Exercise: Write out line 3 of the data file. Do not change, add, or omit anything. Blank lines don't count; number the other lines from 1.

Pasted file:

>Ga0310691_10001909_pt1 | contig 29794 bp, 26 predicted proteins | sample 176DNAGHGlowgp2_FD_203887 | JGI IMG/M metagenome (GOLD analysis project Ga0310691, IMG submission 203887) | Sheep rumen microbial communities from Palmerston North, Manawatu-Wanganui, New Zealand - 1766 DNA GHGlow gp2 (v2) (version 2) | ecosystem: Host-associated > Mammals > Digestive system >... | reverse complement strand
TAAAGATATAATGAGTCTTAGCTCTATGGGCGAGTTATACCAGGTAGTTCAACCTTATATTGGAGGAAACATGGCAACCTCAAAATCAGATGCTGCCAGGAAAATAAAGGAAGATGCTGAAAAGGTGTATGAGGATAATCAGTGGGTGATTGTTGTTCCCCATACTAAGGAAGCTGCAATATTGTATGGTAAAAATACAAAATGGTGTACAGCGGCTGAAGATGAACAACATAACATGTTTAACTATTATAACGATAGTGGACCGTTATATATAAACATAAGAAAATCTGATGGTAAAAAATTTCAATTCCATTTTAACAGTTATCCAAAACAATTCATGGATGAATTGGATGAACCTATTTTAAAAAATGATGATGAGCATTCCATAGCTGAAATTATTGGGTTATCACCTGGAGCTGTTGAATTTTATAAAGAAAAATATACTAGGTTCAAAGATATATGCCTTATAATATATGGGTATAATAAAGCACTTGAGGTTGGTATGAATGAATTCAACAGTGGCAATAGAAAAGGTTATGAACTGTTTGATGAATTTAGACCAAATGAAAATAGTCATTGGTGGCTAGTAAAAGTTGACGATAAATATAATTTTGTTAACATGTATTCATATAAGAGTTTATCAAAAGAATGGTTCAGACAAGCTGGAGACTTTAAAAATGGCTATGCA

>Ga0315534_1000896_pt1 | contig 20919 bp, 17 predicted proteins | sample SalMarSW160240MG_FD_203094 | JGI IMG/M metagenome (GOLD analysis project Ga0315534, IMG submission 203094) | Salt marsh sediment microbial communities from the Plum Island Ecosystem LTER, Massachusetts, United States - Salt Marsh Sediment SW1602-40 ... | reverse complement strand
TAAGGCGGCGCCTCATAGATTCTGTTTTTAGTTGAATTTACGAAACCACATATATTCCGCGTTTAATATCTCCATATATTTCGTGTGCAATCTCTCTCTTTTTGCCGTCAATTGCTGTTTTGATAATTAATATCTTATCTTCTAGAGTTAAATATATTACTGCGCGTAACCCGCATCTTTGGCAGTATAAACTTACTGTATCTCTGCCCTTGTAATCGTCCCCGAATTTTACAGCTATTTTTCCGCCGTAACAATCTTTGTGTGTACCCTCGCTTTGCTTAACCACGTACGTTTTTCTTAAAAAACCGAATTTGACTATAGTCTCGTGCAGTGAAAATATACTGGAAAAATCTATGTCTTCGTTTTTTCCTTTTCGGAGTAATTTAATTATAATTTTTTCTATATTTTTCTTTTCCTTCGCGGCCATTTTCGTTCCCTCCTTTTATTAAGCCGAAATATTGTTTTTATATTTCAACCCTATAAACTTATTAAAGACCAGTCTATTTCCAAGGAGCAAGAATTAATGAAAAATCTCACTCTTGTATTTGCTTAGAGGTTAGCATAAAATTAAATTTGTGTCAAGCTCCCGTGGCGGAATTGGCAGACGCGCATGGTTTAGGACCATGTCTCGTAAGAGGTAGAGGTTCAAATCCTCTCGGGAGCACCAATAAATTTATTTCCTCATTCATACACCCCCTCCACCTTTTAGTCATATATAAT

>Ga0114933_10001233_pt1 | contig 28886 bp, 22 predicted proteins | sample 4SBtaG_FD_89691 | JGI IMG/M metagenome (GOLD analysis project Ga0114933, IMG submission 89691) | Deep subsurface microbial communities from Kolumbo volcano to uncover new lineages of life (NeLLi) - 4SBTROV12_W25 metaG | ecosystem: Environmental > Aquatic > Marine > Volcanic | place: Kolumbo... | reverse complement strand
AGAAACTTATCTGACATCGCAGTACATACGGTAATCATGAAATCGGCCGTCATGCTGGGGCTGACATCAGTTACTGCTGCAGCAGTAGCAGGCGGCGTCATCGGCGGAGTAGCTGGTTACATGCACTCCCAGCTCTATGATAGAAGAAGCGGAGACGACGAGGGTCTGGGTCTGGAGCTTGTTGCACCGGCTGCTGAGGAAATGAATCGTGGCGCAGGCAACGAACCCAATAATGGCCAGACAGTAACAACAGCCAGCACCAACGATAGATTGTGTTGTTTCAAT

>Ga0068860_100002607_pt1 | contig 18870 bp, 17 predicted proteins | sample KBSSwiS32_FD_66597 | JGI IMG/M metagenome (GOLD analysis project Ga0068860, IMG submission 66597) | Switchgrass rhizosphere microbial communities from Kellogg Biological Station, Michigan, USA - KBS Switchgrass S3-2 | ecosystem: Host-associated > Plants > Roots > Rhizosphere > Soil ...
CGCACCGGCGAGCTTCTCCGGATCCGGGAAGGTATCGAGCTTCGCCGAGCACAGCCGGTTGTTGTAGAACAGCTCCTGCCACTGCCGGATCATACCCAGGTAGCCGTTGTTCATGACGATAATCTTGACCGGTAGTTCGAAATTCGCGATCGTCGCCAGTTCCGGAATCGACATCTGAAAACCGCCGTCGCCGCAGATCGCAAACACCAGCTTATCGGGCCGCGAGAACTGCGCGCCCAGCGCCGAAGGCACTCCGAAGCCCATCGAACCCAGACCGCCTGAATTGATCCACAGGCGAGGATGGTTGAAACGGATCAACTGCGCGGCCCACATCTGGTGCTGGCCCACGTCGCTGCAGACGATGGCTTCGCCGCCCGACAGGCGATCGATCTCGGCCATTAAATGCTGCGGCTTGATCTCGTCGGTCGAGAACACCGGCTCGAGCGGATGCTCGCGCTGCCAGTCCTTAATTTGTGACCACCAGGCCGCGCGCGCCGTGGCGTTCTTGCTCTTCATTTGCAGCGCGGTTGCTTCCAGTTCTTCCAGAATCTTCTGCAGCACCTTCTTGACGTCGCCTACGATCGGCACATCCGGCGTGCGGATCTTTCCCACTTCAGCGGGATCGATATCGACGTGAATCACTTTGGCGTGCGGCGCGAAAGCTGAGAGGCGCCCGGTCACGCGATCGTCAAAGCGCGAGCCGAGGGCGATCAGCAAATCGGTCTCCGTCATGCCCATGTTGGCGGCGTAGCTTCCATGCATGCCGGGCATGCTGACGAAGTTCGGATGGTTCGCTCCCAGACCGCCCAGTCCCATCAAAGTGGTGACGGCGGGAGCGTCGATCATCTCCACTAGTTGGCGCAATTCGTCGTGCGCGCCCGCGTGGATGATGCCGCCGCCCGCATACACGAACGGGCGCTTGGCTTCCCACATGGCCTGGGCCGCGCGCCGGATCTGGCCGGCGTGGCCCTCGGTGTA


>Ga0315534_1000896_pt1 | contig 20919 bp, 17 predicted proteins | sample SalMarSW160240MG_FD_203094 | JGI IMG/M metagenome (GOLD analysis project Ga0315534, IMG submission 203094) | Salt marsh sediment microbial communities from the Plum Island Ecosystem LTER, Massachusetts, United States - Salt Marsh Sediment SW1602-40 ... | reverse complement strand